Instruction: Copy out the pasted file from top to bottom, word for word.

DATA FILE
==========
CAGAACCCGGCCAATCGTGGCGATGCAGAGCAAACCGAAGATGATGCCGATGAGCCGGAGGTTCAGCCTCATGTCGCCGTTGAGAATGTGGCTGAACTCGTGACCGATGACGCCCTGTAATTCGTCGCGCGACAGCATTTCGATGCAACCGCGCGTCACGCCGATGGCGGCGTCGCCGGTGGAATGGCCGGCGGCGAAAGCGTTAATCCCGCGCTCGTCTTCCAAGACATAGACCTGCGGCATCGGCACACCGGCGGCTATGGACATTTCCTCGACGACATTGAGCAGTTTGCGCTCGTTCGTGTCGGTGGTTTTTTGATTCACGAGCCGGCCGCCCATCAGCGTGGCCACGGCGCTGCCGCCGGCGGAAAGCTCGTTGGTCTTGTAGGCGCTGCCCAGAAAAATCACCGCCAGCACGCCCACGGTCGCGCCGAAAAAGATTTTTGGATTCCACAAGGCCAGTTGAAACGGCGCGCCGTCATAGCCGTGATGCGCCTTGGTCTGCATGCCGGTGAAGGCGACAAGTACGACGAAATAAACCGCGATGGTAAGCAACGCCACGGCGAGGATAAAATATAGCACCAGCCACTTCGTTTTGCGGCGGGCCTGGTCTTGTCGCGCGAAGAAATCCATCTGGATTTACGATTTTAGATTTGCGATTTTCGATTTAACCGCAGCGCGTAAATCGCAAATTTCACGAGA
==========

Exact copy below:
CAGAACCCGGCCAATCGTGGCGATGCAGAGCAAACCGAAGATGATGCCGATGAGCCGGAGGTTCAGCCTCATGTCGCCGTTGAGAATGTGGCTGAACTCGTGACCGATGACGCCCTGTAATTCGTCGCGCGACAGCATTTCGATGCAACCGCGCGTCACGCCGATGGCGGCGTCGCCGGTGGAATGGCCGGCGGCGAAAGCGTTAATCCCGCGCTCGTCTTCCAAGACATAGACCTGCGGCATCGGCACACCGGCGGCTATGGACATTTCCTCGACGACATTGAGCAGTTTGCGCTCGTTCGTGTCGGTGGTTTTTTGATTCACGAGCCGGCCGCCCATCAGCGTGGCCACGGCGCTGCCGCCGGCGGAAAGCTCGTTGGTCTTGTAGGCGCTGCCCAGAAAAATCACCGCCAGCACGCCCACGGTCGCGCCGAAAAAGATTTTTGGATTCCACAAGGCCAGTTGAAACGGCGCGCCGTCATAGCCGTGATGCGCCTTGGTCTGCATGCCGGTGAAGGCGACAAGTACGACGAAATAAACCGCGATGGTAAGCAACGCCACGGCGAGGATAAAATATAGCACCAGCCACTTCGTTTTGCGGCGGGCCTGGTCTTGTCGCGCGAAGAAATCCATCTGGATTTACGATTTTAGATTTGCGATTTTCGATTTAACCGCAGCGCGTAAATCGCAAATTTCACGAGA